October 2003

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2003
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The following events occurred in October 2003:

October 1, 2003[edit]

October 2, 2003[edit]

October 3, 2003[edit]

  • Near-Earth asteroid: Confirmation on the closest near-miss of a natural object ever recorded. The asteroid (designated 2003 SQ222), about the size of a small house, flew past Earth at a distance of around 88,000 kilometres. It would have made a fireball had it entered the atmosphere.[9]
  • Iraq and weapons of mass destruction: The world continues to digest David Kay's report that finds very little evidence of Weapons of mass destruction in Iraq, although the regime did intend to develop more weapons with additional capabilities. Such plans and programs appear to have been dormant, the existence of these were also concealed from the United Nations during the inspections that began in 2002. Weapons inspectors in Iraq do find clandestine "network of biological laboratories" and a deadly strain of botulinum. The US-sponsored search for WMD has so far cost $300 million and is projected to cost around $600 million more.[10][11]
  • California recall: Arnold Schwarzenegger denies admiring Hitler. Arnold Schwarzenegger's denial comes days before the vote for the next governor of California.[12]
  • General Wesley Clark suggests that members of the Bush administration may be liable to criminal charges in connection with the Iraq war. Clark alleges that the plans for the 2003 invasion of Iraq, and other interventions in the Middle East (possibly including Lebanon and Syria), pre-dated the inauguration of the President and that the reasons for the war were misleadingly presented to the US people.
  • Evo Morales said that Gonzalo Sánchez de Lozada, president of Bolivia, may be preparing a coup.[13] (in Spanish)
  • Polish soldiers of the United States-led Coalition discovered four advanced missiles around central Iraq in the Hilla region near a highway. The Roland-type French-made missiles (which are fired from a mobile launcher vehicle against low flying aircraft) were initially believed to have been manufactured earlier in 2003. Arms exports to Iraq had been barred by the United Nations after the 1990 invasion of Kuwait. France says it last shipped Roland missiles to Iraq in 1986. The Polish soldiers were later found to have misinterpreted markings that read 07-01-KND 2003 as a date on the missiles.[14][15][16]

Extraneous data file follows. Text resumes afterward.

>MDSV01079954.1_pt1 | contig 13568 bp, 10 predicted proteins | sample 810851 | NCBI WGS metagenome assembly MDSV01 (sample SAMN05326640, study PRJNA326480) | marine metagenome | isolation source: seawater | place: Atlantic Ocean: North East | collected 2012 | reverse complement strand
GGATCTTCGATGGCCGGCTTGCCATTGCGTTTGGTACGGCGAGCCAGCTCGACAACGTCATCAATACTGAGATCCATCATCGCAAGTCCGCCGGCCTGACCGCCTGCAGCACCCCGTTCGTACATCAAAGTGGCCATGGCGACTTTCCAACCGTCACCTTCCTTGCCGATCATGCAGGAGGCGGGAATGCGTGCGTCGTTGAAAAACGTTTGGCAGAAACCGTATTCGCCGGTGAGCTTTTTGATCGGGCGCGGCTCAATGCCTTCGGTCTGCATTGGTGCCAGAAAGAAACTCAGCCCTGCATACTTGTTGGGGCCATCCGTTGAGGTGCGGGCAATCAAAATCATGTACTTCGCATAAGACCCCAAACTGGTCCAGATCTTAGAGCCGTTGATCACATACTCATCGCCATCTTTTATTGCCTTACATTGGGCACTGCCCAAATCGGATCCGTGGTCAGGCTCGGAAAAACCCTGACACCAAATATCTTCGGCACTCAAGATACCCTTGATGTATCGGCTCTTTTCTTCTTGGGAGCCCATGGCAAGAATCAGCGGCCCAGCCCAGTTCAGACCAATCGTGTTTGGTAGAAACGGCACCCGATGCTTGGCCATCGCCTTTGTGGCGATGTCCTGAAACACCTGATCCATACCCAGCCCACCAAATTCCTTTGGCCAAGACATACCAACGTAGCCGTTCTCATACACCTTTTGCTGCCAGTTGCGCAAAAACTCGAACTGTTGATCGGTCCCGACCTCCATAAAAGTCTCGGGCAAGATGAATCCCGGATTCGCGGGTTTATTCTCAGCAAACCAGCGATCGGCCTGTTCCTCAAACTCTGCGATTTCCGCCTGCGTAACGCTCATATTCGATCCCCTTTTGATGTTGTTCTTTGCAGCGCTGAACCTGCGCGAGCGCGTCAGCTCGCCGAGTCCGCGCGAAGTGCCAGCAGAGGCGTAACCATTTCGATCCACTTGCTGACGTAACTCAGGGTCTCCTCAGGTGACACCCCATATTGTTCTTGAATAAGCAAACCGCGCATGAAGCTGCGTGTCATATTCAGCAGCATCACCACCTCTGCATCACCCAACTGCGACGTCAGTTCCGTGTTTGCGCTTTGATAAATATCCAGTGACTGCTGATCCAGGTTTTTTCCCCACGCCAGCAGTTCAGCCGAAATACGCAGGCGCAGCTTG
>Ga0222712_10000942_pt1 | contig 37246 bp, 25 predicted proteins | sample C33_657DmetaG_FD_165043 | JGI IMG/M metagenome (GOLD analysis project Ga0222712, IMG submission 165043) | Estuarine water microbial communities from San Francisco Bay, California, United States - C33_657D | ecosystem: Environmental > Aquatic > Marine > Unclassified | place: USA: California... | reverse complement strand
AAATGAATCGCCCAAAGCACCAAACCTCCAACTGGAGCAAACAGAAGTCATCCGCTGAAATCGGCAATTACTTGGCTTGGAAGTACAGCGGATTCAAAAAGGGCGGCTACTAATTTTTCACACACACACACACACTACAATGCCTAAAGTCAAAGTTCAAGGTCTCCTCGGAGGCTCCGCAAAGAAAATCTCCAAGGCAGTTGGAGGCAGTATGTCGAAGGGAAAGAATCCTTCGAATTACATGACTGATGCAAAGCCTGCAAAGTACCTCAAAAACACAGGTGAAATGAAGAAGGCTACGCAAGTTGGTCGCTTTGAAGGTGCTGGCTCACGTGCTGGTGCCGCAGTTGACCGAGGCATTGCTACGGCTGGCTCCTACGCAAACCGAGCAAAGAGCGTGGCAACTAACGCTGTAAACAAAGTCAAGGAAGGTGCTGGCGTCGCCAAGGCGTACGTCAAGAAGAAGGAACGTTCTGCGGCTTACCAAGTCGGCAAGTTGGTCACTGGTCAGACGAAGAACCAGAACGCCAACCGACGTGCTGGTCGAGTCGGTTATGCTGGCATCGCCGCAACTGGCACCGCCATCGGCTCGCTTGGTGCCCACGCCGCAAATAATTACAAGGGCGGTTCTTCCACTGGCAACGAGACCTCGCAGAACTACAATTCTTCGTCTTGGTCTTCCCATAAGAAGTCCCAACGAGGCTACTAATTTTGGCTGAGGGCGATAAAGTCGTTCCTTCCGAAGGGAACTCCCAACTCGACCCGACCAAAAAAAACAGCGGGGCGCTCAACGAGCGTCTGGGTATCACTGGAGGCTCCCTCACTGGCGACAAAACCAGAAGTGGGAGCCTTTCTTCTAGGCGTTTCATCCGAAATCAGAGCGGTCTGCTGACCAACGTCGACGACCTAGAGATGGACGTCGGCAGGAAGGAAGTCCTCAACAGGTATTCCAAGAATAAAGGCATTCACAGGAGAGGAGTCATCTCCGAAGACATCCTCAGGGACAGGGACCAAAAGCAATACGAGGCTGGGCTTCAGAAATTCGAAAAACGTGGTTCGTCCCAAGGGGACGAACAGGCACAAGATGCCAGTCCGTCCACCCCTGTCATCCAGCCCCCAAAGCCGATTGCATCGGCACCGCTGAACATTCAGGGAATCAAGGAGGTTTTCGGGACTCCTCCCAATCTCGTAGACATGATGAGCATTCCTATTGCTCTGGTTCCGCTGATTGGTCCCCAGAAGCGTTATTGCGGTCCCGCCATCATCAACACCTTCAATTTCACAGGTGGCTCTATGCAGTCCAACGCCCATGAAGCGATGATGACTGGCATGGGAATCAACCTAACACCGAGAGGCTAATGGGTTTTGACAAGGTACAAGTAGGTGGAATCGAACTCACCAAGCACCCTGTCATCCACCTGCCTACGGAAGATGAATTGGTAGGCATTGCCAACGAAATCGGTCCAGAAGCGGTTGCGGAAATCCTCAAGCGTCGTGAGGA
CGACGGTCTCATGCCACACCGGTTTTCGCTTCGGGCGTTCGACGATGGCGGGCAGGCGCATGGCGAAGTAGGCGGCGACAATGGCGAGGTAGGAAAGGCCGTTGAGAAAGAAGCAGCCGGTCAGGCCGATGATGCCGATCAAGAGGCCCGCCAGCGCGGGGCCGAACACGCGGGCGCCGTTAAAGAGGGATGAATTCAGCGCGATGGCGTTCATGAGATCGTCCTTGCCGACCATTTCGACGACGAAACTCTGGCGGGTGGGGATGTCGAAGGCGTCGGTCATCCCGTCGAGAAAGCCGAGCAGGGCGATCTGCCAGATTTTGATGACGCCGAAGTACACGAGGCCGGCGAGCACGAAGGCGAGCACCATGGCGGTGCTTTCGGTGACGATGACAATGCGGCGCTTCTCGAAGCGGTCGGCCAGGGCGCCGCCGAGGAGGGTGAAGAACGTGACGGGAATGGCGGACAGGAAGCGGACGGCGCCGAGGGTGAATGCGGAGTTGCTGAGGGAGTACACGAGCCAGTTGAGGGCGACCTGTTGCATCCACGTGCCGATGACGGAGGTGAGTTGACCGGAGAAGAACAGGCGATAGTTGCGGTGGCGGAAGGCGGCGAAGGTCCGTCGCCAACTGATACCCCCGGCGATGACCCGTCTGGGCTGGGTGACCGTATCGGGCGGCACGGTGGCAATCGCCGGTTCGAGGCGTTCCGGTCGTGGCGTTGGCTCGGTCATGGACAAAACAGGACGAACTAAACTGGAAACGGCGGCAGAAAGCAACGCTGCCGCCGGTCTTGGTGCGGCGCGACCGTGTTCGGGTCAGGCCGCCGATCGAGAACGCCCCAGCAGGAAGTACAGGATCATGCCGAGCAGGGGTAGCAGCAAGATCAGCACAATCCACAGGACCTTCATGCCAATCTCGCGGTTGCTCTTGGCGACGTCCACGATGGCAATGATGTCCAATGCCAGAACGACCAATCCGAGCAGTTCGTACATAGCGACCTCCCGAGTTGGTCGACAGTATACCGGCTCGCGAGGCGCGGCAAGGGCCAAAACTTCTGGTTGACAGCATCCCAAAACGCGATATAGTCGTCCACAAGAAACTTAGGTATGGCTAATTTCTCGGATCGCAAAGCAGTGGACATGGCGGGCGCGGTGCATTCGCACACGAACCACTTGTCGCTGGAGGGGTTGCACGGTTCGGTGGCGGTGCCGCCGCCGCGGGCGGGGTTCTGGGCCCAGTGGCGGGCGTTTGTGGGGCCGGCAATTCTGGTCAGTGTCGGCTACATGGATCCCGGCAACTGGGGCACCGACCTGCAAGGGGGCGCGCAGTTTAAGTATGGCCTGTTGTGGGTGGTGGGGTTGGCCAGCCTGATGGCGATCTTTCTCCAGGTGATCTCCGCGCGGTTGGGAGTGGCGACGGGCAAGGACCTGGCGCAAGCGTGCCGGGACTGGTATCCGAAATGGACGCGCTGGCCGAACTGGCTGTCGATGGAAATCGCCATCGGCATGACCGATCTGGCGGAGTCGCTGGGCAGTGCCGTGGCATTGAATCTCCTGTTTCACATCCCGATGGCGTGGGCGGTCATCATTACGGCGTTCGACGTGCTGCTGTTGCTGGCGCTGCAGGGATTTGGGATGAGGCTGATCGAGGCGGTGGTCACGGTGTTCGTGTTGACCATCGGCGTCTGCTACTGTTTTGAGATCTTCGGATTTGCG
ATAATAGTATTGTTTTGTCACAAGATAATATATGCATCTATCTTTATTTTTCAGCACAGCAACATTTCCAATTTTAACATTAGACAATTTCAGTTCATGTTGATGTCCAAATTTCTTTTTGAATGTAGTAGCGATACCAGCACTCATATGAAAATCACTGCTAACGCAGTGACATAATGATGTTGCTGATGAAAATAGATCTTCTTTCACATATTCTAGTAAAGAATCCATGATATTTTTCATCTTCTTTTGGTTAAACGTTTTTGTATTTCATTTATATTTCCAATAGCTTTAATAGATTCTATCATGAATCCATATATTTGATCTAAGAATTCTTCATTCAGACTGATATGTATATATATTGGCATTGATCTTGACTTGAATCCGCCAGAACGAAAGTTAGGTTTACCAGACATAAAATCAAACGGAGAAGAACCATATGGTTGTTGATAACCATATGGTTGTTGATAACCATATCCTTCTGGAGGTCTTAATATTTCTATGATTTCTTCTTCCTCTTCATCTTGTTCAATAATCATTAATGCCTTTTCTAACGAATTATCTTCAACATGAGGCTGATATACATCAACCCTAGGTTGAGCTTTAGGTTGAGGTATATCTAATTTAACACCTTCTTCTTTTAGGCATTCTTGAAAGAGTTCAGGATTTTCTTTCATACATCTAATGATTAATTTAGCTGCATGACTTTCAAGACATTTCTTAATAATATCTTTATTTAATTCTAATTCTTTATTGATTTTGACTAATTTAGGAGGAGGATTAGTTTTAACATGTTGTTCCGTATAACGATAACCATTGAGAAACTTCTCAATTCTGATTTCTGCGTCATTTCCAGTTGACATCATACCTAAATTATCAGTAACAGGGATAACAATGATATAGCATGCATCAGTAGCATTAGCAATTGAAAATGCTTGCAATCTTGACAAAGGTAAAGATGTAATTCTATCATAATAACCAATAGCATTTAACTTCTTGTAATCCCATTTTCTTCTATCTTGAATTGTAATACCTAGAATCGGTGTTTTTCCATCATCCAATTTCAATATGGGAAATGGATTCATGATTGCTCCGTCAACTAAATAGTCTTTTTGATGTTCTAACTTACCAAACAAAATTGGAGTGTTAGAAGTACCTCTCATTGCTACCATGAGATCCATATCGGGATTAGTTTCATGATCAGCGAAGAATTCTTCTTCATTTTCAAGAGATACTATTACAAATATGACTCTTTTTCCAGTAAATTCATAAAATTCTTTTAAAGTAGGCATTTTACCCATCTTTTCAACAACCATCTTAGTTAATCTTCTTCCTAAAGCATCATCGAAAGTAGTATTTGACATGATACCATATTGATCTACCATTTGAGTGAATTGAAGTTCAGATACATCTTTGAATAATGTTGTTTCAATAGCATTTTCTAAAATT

October 4, 2003[edit]

October 5, 2003[edit]

  • Maher Arar is reported to have been freed from a Syrian jail. The Canadian engineer was deported to Syria by the United States as he changed planes in New York, over a year ago.[18] He will arrive in Montreal the following afternoon.[19]
  • Ain es Saheb airstrike: Israeli warplanes attack an alleged Islamic Jihad training base deep in Syria in retaliation for a suicide bombing at a Haifa restaurant that killed 19 people, the army said Sunday. Israeli media state this is the first Israeli attack on Syrian soil in more than two decades. An emergency session of the UN Security Council is scheduled to debate the action. France and Germany condemn the attack. The international community calls for restraint by all parties involved.[20]
  • Pope John Paul II canonizes Daniele Comboni (1831–1881), Arnold Janssen (1837–1909) and Josef Freinademetz (1852–1908).
  • Ireland on Sunday claims that Pope John Paul II is suffering from terminal stomach cancer which has spread to his colon. The newspaper reports that the Pope has dictated a living will which gives instructions as to how the Roman Catholic Church is to be administered when the medical treatment he is receiving makes it impossible for him to function as pope. According to the paper, Cardinals have been told to be ready at a moment's notice to fly to Rome for a Papal funeral and Papal conclave.

October 6, 2003[edit]

October 7, 2003[edit]

October 8, 2003[edit]

October 9, 2003[edit]

October 10, 2003[edit]

October 11, 2003[edit]

October 12, 2003[edit]

  • Cricket: New Zealand prevents India from snatching victory in the first Test cricket at Ahmedabad.[65]
  • Relations between Syria and the United States fall to a low point as Syria criticizes the US for its failure to censure Israel.[66]
  • China confirms that it will launch its first manned space mission between October 15 and 17. The spacecraft plans to orbit Earth 14 times before landing in an undisclosed location. (See Shenzhou 5)[67][68]